LYDIA AND THE CHURCH OF PHILIPPI
In Troas, during a vision Paul heard a Macedonian imploring him: “Come over to Macedonia and help us” (Acts 16:9). Immediately, he sailed towards Greece and stopped in Philippi, a commercial city and Roman colony populated by veterans and Latin peasants, where Hellenism had a great influence upon Judaism.
The house of Lydia, a dealer in purple cloth, who asked to be baptized together with her whole household and used to invite missionaries over during their stay, became the centre of a community. It quickly formed and became one of the communities most faithful to Paul, by offering him the affection and material supplies of its members (2 Cor. 11:8). Some years later, before his definitive departure from the region of the Aegean Sea, he desired to celebrate Easter with this particular community.
The local authorities soon accused Paul of proselytism. At that time, Christianity and Judaism were not yet so distinct, even if Judaism enjoyed a privileged status. For the very first time, Paul, together with Silas, was imprisoned. At midnight, while they were praying and singing hymns to God, an earthquake irrupted freeing all the prisoners; the jailer, seeing the doors open, was about to kill himself thinking that the prisoners had escaped (cf. Acts 16:25-27). Paul shouted out to him “We are all here” (Acts 16:28). The jailer asked to be baptized along with his family. Paul claimed that he was a Roman citizen and thus had to be released not secretly but “in triumph”, before going back to Lydia’s house.
THESSALONICA: A PLACE OF FAMILY WORSHIP
At that time, when Paul went to the Synagogue as he was accustomed to doing and explained for three consecutive days that according to the Scriptures “the Messiah had to suffer and rise from the dead” (Acts 17:2-3), the Jews opposed him. The accusation that he was stirring up turmoil against the imperial law moved his brothers to plan his departure for Beroea. But when the Jews of Thessalonica discovered Paul’s whereabouts and the fact that he was preaching the word of God in Beroea also, they went and persecuted him there as well. Therefore, Paul had to once again escape by sea all the way to Athens, where he would later be joined by Silas and Timothy. Shortly thereafter, the community of Thessalonica would receive the first two Letters of Paul which bear witness to the fervor and restlessness of a young Church.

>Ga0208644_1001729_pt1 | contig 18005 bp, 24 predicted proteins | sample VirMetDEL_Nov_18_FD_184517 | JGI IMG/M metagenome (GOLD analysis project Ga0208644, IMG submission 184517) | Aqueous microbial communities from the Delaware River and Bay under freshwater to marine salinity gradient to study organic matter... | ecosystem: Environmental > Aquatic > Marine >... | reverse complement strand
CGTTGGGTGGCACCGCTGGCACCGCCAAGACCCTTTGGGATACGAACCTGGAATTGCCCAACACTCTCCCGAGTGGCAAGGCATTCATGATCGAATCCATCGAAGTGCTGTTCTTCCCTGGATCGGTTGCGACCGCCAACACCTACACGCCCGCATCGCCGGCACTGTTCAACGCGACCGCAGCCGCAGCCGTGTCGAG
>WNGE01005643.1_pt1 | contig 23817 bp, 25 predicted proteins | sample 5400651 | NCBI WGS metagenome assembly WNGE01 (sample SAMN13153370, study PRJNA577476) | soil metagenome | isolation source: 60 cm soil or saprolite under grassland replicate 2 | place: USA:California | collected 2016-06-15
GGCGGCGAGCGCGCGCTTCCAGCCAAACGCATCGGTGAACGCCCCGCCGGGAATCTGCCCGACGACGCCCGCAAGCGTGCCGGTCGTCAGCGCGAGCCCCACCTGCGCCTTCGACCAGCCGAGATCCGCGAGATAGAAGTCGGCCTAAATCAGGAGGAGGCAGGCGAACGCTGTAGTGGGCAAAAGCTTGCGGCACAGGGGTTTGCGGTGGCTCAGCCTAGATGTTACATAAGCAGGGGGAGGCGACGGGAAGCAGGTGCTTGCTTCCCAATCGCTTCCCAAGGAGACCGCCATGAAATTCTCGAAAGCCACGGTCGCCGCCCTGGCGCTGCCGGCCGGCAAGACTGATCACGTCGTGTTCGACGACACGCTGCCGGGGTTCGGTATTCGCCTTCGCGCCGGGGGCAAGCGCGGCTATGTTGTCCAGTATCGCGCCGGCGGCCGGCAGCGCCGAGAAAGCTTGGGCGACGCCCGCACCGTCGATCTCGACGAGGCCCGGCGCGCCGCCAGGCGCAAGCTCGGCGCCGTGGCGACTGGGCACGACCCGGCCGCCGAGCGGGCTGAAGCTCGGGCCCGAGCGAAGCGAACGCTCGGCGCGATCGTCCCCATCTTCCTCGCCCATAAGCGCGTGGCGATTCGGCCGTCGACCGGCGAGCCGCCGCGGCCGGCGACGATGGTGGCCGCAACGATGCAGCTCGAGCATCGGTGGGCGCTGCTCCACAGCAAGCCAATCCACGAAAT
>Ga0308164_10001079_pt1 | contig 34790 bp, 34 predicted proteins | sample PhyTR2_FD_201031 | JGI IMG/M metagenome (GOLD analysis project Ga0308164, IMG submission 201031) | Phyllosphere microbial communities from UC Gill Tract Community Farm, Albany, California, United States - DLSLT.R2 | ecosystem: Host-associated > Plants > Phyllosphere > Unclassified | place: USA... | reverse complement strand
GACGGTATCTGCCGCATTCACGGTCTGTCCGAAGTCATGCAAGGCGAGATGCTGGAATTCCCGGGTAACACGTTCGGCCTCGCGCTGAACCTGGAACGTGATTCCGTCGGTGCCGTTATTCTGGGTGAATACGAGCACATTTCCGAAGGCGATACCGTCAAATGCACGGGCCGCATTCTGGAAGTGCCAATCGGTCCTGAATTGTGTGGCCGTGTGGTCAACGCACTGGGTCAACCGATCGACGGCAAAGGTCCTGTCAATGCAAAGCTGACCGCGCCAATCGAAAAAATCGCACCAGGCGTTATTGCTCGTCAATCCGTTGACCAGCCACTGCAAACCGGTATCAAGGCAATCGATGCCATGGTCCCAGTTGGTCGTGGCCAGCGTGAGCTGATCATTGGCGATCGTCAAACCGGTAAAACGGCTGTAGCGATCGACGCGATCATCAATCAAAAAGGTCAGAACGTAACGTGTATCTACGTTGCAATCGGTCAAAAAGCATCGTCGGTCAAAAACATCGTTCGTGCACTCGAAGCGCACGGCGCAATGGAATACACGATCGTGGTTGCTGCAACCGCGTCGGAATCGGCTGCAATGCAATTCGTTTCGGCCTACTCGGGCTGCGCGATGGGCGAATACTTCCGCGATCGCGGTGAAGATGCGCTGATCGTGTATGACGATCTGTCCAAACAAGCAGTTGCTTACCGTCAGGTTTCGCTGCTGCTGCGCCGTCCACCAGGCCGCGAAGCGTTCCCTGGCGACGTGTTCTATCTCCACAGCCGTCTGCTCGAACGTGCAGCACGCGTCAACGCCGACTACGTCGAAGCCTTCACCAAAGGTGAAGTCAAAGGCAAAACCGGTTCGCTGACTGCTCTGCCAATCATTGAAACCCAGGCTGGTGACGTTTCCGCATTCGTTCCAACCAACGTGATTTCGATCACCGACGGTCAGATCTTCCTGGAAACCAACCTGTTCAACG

In Thessalonica, the Christian community’s place of worship and religion was the home, that is, the family with all that it entailed at the time: social relations and work. In particular it gathered in Jason’s home just as the Church of Philippi met at Lydia’s.
ATHENS, THE IDOLS
In the capital of Hellenism, where one would come to study from all over the Roman Empire, Paul encountered the Greek culture, “exasperated at the sight of the city full of idols” (Acts 17:16). He preached both in the Synagogue and in the public square – even at the Aeropagus – thus provoking the curiosity of intellectuals, “Epicurean and Stoic philosophers”, but few of them adhered to the Christian faith. “I even discovered an altar inscribed, ‘To an Unknown God’. What therefore you unknowingly worship, I proclaim to you” (Acts 17:23). (Paul never mentioned this episode. This kind of speech recalls rather the preaching of the first missionaries in the Hellenic churches at the end of the first century to some pagans influenced by Stoicism. The absence of any hints to the Cross and salvation causes one to doubt that Paul ever said these words).